An oldie but goldie. After my Predator 2 cover I was inspired to delve deeper into the 80s. Ladies and gentlemen, I give you Commando!!!
For once, the official cover used the original poster artwork, but it still left a bad taste in my mouth.
The lazy back was one thing, but the horrible choice of colour for the title treatment, and placing it on top of the cover was just poor design. They screwed up the colours of the poster as well, much too contrasty.
To put my money where my mouth is, I made a design to suit my tastes better.
First, the official cover:
My custom cover:
Available by PM request as always.
Okay, last night I was too knackered to do a complete writeup (and I have a noisy keyboard that wakes the neighbours, not to mention the people sleeping in the same room. I'm a noisy typist who learned to type on a pre-electric typewriter). Here goes.
Yes, I wasn't satisfied with the original cover. I could excuse the lazy, template, drag 'n drop back, but not the mistakes on the front. The colour red for the Title Treatment isn't a good choice for something as massive and blocky. The placement on top of the cover boxes in Arnold's head, and leaves awkward negative space between the title and his shoulders. Putting a Title Treatment on top frequently imbalances the cover, very much so in this case. (Anyone notice how the John Alvin posters for Star Wars just don't work when the title is placed above the heads? Yet, the official covers and many customs persist in doing so. It's obvious from the artwok that Alvin left room for them at the bottom, but people just don't see it.)
Secondly, either deliberately or due to a lack of better sources, the colours on the Arnold photo were compressed too much, eliminating much detail and just being ugly. The whole cover was just dark and depressing.
But it's easy to criticise. I'm sure the original designer was under pressure to churn out 8 or 10 covers a day on the conveyor belt. I took about 8 hours doing mine in comparison. We must not forget that people doing this commercially don't necessarily do so under optimal conditions. Still, a critic is someone who crows when someone else is laying the actual egg, so it was time to put up or shut up.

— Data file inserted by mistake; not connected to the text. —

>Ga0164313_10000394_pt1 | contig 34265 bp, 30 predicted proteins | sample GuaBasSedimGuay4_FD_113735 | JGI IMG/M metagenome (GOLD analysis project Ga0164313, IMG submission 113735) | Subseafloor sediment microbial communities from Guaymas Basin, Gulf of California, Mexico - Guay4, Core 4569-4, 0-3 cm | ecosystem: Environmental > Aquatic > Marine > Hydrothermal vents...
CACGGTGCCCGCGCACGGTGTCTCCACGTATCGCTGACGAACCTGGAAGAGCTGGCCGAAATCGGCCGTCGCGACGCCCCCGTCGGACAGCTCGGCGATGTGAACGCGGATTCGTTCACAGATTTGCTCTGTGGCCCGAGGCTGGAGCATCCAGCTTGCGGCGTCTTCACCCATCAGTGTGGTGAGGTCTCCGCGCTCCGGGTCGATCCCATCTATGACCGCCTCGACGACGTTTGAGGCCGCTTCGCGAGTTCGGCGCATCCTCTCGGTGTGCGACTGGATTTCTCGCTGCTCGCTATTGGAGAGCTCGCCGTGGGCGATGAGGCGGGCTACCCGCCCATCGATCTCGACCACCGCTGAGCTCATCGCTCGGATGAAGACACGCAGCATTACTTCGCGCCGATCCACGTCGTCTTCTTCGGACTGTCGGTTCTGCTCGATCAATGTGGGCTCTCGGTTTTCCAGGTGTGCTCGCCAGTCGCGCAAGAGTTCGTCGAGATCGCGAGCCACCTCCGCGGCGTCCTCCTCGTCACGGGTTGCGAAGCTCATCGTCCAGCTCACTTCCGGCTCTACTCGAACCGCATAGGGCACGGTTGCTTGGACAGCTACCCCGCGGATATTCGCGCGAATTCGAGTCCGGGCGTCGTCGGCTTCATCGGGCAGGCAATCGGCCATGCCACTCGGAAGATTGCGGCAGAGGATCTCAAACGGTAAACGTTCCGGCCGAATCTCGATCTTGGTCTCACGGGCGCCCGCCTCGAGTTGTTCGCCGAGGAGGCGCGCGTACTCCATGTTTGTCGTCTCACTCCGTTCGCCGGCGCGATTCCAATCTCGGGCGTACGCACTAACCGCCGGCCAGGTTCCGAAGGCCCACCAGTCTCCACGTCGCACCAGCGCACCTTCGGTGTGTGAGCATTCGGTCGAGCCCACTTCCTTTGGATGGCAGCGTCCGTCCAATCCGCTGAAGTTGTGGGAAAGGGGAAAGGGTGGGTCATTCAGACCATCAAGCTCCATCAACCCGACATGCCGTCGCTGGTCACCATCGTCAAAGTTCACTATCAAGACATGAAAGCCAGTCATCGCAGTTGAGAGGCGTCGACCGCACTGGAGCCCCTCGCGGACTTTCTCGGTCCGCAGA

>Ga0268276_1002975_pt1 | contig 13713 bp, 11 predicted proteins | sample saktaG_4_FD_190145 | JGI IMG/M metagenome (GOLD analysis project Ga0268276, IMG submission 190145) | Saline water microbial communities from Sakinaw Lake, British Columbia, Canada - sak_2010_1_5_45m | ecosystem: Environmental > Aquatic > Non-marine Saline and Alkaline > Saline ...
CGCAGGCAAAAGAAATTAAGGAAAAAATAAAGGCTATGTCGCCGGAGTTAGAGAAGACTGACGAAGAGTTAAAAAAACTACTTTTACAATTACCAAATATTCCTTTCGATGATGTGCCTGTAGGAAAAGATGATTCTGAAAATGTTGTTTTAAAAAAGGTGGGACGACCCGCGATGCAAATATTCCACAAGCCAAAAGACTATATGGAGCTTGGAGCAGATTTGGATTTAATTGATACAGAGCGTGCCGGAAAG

I always start with the front poster. The colour and layout of that always informs the choices for the spine and back. I wanted the original image of Arnold as untouched as possible, like I remember it from the actual theatrical poster. A search online yielded good results, but as alwyas there was no single image that answered all my prayers.
I wound up with a good, smallish poster where the image itself was uncropped, one incredibly good wallpaper that cut off Arnold at his shoulders, and one smaller image with beautiful colours from the original photo. I resized, rotated and merged the uncropped image to match the wallpaper, and married the two to give me a complete image. I always blow the smaller images up to match the big ones, not the other way around. This way I retain all the detail in the big image in my final composite. Most times I can trick the smaller image into matching the bigger one by some careful sharpening and adding a unit or two of uniform noise, leaving the impression of detail that isn't actually there. If you look closely at my final cover, there is a slight loss of detail below Arnold's shoulders, where the big wallpaper leaves off and the smaller image continues. I blend the edges, of course, to not make a visible split between the images. I always do this compositing of images at about twice the size of the intended use, so that everything evens out when I shrink it down to fit.